"You can't undo surgery": More parents of intersex babies are rejecting operations

“Gender normalizing” surgeries have been performed on intersex babies and children since at least the 1950s, often in secrecy, without ever telling the children. In the following decades, some people who underwent these surgeries as children began to speak out against them as human rights violations. Some said they had been assigned the wrong gender, while others had endured severe complications, including sexual dysfunction and infertility.

As their stories piled up, advocacy groups began calling for better education and support for parents of intersex children, as well as for limits on these types of operations. The advocates do not oppose surgery for intersex people in general, but they believe that if the goal is more cosmetic than medical, it’s a choice children should be allowed to make for themselves when they’re older.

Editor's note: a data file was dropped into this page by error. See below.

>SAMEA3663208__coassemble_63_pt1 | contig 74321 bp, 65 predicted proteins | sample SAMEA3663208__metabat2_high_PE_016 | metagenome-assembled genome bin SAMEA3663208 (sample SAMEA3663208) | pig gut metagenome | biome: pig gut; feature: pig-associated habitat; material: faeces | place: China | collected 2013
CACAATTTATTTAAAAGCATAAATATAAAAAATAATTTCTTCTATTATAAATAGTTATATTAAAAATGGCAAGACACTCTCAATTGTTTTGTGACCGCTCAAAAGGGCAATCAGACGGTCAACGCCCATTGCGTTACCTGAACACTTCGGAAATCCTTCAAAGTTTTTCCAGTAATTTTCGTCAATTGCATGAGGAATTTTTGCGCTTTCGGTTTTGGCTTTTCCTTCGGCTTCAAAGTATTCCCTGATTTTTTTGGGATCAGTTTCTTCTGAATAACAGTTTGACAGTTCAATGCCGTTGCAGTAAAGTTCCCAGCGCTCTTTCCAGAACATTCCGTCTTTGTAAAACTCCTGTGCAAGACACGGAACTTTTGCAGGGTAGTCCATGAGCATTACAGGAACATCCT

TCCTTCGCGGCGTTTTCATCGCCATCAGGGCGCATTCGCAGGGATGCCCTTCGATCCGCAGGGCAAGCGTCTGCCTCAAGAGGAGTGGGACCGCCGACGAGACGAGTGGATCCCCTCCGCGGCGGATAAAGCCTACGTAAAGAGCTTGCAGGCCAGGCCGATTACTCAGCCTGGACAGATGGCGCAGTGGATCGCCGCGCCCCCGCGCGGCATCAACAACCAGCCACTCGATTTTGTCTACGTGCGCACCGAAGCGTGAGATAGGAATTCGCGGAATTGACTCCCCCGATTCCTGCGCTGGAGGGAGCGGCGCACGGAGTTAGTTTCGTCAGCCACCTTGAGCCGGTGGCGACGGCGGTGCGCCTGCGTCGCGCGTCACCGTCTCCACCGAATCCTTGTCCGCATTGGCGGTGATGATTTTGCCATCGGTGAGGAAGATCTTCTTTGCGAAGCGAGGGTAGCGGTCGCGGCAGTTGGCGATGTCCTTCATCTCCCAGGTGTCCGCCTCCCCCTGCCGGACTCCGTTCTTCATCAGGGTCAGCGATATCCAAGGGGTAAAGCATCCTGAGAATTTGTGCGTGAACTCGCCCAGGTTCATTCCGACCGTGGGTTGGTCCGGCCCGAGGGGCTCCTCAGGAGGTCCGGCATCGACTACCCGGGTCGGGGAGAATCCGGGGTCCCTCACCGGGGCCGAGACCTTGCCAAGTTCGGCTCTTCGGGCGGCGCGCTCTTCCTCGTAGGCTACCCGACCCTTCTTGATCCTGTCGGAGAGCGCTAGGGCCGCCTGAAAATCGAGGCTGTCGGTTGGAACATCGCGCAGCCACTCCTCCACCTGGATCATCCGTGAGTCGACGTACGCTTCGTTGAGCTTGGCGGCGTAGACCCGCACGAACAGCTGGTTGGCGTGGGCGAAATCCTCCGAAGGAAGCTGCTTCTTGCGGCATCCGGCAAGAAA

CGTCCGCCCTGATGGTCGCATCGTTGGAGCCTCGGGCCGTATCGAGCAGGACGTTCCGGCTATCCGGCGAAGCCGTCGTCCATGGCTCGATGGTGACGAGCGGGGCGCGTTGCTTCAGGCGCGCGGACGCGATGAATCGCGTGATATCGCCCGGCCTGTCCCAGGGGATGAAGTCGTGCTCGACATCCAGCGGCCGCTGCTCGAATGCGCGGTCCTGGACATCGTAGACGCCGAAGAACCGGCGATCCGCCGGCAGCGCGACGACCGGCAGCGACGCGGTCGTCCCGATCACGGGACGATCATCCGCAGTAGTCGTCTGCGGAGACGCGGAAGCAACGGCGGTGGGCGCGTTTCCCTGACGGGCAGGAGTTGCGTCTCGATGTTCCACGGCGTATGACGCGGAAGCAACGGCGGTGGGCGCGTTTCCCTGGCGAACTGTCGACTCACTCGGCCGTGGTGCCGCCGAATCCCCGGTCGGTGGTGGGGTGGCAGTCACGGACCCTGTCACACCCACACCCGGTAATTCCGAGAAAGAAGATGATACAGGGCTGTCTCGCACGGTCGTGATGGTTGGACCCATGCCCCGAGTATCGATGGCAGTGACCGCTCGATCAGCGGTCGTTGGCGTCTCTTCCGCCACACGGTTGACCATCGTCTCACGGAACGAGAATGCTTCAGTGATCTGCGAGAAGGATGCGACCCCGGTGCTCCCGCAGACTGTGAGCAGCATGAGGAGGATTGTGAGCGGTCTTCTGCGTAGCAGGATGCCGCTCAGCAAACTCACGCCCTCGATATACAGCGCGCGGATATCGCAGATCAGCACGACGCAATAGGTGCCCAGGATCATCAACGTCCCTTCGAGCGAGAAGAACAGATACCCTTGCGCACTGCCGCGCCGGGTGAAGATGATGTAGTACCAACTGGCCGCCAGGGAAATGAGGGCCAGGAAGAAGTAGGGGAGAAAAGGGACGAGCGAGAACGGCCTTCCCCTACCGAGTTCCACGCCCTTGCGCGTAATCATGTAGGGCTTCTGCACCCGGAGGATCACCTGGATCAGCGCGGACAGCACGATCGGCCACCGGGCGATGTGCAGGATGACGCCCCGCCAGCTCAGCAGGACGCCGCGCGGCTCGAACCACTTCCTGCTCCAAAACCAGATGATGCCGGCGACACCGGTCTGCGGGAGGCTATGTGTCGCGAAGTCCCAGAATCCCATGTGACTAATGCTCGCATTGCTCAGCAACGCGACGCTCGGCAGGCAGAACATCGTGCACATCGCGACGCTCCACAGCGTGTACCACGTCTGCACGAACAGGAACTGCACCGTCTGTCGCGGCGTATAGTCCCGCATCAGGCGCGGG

This view is gaining traction. Three U.S. surgeons general, the United Nations, the World Health Organization, Physicians for Human Rights, the American Academy of Family Physicians, Human Rights Watch and Amnesty International have condemned medically unnecessary surgery on these children. In August, California became the first state to pass a resolution condemning the operations, though they are still legal there.